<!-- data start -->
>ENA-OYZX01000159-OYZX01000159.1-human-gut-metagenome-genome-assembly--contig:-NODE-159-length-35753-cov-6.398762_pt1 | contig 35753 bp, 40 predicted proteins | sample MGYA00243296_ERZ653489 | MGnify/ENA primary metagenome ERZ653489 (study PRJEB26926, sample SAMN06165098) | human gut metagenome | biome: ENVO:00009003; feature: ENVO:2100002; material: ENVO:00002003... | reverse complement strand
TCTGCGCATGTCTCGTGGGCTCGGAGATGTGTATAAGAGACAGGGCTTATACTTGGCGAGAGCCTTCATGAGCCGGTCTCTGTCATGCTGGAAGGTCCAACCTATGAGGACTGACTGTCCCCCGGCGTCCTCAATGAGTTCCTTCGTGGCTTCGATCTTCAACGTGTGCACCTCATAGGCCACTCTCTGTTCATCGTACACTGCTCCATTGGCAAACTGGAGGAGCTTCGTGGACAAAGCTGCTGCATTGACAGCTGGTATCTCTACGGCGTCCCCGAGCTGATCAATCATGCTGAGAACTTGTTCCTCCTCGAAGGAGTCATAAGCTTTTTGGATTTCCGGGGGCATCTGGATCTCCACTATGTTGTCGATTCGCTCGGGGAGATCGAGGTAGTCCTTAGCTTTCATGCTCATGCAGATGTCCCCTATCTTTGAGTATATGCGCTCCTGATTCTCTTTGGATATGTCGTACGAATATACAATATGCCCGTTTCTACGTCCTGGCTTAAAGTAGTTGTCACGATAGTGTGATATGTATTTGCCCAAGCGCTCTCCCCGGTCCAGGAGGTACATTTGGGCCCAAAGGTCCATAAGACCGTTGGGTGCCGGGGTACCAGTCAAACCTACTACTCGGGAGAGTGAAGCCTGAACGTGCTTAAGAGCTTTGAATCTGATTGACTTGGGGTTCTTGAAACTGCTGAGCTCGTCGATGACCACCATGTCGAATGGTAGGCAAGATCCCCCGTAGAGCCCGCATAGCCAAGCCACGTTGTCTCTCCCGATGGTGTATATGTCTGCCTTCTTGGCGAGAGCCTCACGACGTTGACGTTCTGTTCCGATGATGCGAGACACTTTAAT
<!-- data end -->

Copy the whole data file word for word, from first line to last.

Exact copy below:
>ENA-OYZX01000159-OYZX01000159.1-human-gut-metagenome-genome-assembly--contig:-NODE-159-length-35753-cov-6.398762_pt1 | contig 35753 bp, 40 predicted proteins | sample MGYA00243296_ERZ653489 | MGnify/ENA primary metagenome ERZ653489 (study PRJEB26926, sample SAMN06165098) | human gut metagenome | biome: ENVO:00009003; feature: ENVO:2100002; material: ENVO:00002003... | reverse complement strand
TCTGCGCATGTCTCGTGGGCTCGGAGATGTGTATAAGAGACAGGGCTTATACTTGGCGAGAGCCTTCATGAGCCGGTCTCTGTCATGCTGGAAGGTCCAACCTATGAGGACTGACTGTCCCCCGGCGTCCTCAATGAGTTCCTTCGTGGCTTCGATCTTCAACGTGTGCACCTCATAGGCCACTCTCTGTTCATCGTACACTGCTCCATTGGCAAACTGGAGGAGCTTCGTGGACAAAGCTGCTGCATTGACAGCTGGTATCTCTACGGCGTCCCCGAGCTGATCAATCATGCTGAGAACTTGTTCCTCCTCGAAGGAGTCATAAGCTTTTTGGATTTCCGGGGGCATCTGGATCTCCACTATGTTGTCGATTCGCTCGGGGAGATCGAGGTAGTCCTTAGCTTTCATGCTCATGCAGATGTCCCCTATCTTTGAGTATATGCGCTCCTGATTCTCTTTGGATATGTCGTACGAATATACAATATGCCCGTTTCTACGTCCTGGCTTAAAGTAGTTGTCACGATAGTGTGATATGTATTTGCCCAAGCGCTCTCCCCGGTCCAGGAGGTACATTTGGGCCCAAAGGTCCATAAGACCGTTGGGTGCCGGGGTACCAGTCAAACCTACTACTCGGGAGAGTGAAGCCTGAACGTGCTTAAGAGCTTTGAATCTGATTGACTTGGGGTTCTTGAAACTGCTGAGCTCGTCGATGACCACCATGTCGAATGGTAGGCAAGATCCCCCGTAGAGCCCGCATAGCCAAGCCACGTTGTCTCTCCCGATGGTGTATATGTCTGCCTTCTTGGCGAGAGCCTCACGACGTTGACGTTCTGTTCCGATGATGCGAGACACTTTAAT